Collections › OSMG Collection › Unidentified Woman

Unidentified Woman

Artist/Maker:
Vogler, Elias Alexander
Place Made:
Salem North Carolina United States of America
Date Made:
1845-1855
Medium:
watercolor on ivory
Dimensions:
WOA 1 1/4; LOA 1 3/4
Accession Number:
3215.3
Description:
Miniature portrait on ivory of a young woman. Subject is fair complexioned with short dark hair and brows, blue eyes. She is wearing a gold necklace with a cross-shaped pendant. Painting has been cut down. Leather case is not original. Glass mount has been placed over painting by conservator.

Elias Alexander Vogler (1825-1878), son of silversmith John Vogler, was a talented artist himself. Elias was born in Salem but traveled to Nazareth, Pennsylvania, at the age of fourteen to study at the prestigious Moravian boys’ school, Nazareth Hall. There he perfected his drawing and painting skills. It was in Pennsylvania that he learned the art of miniature painting.

Once he returned to Salem, Elias worked at various times as a silversmith, architect, sign painter, cartographer, and he owned a retail shop. The miniatures he painted survive as a testament to his skill at capturing likenesses.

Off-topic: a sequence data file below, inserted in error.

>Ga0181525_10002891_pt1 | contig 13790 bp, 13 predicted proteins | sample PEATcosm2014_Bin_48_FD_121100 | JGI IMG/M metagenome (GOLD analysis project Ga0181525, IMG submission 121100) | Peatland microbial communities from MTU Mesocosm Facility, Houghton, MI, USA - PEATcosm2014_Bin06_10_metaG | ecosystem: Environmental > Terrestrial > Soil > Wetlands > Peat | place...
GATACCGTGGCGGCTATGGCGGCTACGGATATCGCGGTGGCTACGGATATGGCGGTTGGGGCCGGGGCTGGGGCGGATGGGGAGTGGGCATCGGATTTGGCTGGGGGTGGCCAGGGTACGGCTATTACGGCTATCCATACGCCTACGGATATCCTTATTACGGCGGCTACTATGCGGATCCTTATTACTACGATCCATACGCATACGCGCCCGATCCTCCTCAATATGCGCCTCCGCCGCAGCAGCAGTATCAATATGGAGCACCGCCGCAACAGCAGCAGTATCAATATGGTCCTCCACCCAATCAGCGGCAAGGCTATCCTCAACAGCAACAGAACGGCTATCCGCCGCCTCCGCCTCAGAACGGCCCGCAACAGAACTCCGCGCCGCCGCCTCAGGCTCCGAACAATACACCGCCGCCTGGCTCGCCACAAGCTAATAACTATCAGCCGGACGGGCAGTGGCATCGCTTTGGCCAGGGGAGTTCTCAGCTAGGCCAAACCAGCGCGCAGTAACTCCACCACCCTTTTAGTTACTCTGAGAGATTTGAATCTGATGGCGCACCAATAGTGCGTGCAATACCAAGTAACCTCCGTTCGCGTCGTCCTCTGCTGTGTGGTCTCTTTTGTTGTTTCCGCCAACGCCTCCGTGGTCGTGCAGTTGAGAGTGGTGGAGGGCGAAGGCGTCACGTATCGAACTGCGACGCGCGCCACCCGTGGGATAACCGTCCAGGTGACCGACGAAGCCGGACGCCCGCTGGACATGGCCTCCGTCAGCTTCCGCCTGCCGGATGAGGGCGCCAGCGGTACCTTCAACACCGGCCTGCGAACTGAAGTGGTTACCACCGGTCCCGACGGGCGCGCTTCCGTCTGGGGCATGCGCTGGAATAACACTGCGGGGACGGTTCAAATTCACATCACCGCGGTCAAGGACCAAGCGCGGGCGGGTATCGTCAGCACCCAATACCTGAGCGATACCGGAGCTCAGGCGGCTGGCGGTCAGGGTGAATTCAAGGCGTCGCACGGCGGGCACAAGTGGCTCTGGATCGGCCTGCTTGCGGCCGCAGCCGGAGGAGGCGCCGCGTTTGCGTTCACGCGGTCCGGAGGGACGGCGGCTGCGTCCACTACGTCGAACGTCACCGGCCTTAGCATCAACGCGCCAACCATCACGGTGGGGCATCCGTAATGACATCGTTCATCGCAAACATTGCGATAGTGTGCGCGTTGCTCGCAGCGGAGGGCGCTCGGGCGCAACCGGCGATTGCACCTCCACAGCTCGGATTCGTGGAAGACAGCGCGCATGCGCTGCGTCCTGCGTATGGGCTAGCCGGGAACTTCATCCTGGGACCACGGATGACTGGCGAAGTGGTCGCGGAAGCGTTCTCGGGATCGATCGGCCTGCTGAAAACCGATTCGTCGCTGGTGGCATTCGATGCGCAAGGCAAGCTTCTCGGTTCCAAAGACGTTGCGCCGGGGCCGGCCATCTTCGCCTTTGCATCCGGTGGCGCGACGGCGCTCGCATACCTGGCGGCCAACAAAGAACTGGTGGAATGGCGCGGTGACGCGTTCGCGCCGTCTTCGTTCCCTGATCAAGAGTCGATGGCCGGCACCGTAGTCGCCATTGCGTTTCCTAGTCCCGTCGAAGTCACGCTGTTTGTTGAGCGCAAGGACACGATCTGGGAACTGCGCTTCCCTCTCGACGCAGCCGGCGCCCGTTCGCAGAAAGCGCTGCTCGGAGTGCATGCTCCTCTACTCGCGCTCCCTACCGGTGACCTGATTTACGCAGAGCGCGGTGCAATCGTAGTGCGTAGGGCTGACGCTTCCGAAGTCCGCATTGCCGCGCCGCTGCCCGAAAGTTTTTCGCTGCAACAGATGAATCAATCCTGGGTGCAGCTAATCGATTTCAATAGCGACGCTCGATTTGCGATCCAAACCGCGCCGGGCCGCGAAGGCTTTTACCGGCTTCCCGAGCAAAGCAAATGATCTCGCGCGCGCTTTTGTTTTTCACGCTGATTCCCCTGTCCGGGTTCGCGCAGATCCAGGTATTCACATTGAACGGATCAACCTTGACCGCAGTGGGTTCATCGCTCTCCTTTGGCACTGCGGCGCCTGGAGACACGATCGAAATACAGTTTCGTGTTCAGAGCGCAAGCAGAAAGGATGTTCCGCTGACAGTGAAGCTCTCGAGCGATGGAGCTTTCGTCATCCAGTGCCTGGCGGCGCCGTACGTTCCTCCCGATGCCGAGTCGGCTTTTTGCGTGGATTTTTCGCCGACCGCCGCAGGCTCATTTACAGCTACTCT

History:
Elias Alexander Vogler (1825-1878), son of silversmith John Vogler, was a talented artist himself. Elias was born in Salem but traveled to Nazareth, Pennsylvania, at the age of fourteen to study at the prestigious Moravian boys’ school, Nazareth Hall. There he perfected his drawing and painting skills. Although we do not know exactly who taught Elias Vogler the art of miniature painting, in a letter written by Francis Shober from Salem to his brother Charkes Shober (in Bethlehem,PA), Francis writes, “Louisa is getting taken in a different way (painted) by Elias Vogler who learned it under a certain person who was here.” (March 1, 1844, letter filed with Shober Papers)
Once he returned to Salem, Elias worked at various times as a silversmith, architect, sign painter, cartographer, and he owned a retail shop. The miniatures he painted survive as a testament to his skill at capturing likenesses.